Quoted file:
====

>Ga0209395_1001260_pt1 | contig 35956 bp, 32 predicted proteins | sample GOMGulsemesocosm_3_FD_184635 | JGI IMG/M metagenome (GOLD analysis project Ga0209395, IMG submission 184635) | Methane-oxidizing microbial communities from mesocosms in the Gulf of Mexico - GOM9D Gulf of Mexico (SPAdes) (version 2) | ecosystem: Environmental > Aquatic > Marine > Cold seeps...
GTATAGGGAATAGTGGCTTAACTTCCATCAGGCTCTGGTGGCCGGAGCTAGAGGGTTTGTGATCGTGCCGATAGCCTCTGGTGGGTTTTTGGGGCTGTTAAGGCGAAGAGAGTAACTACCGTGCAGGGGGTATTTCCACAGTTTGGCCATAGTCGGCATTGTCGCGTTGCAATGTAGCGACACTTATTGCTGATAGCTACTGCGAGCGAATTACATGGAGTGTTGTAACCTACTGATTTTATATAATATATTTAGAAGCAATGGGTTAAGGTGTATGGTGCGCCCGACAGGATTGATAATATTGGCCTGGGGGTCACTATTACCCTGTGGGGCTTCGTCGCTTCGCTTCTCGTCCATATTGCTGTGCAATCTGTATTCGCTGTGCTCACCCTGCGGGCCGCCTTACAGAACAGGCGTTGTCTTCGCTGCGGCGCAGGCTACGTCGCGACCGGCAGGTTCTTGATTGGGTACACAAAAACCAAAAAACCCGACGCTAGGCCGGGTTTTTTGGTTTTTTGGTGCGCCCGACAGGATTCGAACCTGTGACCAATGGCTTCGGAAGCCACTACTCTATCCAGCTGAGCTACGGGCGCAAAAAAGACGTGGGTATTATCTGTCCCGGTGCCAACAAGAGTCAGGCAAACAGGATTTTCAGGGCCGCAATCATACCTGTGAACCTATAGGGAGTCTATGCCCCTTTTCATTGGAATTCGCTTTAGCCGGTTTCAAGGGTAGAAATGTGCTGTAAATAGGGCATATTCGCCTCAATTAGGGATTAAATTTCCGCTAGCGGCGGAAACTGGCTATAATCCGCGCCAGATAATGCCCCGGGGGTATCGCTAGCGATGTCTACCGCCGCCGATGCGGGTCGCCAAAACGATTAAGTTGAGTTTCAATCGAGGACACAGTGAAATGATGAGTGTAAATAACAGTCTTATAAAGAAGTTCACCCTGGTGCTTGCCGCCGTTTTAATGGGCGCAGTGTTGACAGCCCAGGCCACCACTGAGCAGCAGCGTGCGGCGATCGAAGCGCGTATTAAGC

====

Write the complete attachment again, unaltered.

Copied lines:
>Ga0209395_1001260_pt1 | contig 35956 bp, 32 predicted proteins | sample GOMGulsemesocosm_3_FD_184635 | JGI IMG/M metagenome (GOLD analysis project Ga0209395, IMG submission 184635) | Methane-oxidizing microbial communities from mesocosms in the Gulf of Mexico - GOM9D Gulf of Mexico (SPAdes) (version 2) | ecosystem: Environmental > Aquatic > Marine > Cold seeps...
GTATAGGGAATAGTGGCTTAACTTCCATCAGGCTCTGGTGGCCGGAGCTAGAGGGTTTGTGATCGTGCCGATAGCCTCTGGTGGGTTTTTGGGGCTGTTAAGGCGAAGAGAGTAACTACCGTGCAGGGGGTATTTCCACAGTTTGGCCATAGTCGGCATTGTCGCGTTGCAATGTAGCGACACTTATTGCTGATAGCTACTGCGAGCGAATTACATGGAGTGTTGTAACCTACTGATTTTATATAATATATTTAGAAGCAATGGGTTAAGGTGTATGGTGCGCCCGACAGGATTGATAATATTGGCCTGGGGGTCACTATTACCCTGTGGGGCTTCGTCGCTTCGCTTCTCGTCCATATTGCTGTGCAATCTGTATTCGCTGTGCTCACCCTGCGGGCCGCCTTACAGAACAGGCGTTGTCTTCGCTGCGGCGCAGGCTACGTCGCGACCGGCAGGTTCTTGATTGGGTACACAAAAACCAAAAAACCCGACGCTAGGCCGGGTTTTTTGGTTTTTTGGTGCGCCCGACAGGATTCGAACCTGTGACCAATGGCTTCGGAAGCCACTACTCTATCCAGCTGAGCTACGGGCGCAAAAAAGACGTGGGTATTATCTGTCCCGGTGCCAACAAGAGTCAGGCAAACAGGATTTTCAGGGCCGCAATCATACCTGTGAACCTATAGGGAGTCTATGCCCCTTTTCATTGGAATTCGCTTTAGCCGGTTTCAAGGGTAGAAATGTGCTGTAAATAGGGCATATTCGCCTCAATTAGGGATTAAATTTCCGCTAGCGGCGGAAACTGGCTATAATCCGCGCCAGATAATGCCCCGGGGGTATCGCTAGCGATGTCTACCGCCGCCGATGCGGGTCGCCAAAACGATTAAGTTGAGTTTCAATCGAGGACACAGTGAAATGATGAGTGTAAATAACAGTCTTATAAAGAAGTTCACCCTGGTGCTTGCCGCCGTTTTAATGGGCGCAGTGTTGACAGCCCAGGCCACCACTGAGCAGCAGCGTGCGGCGATCGAAGCGCGTATTAAGC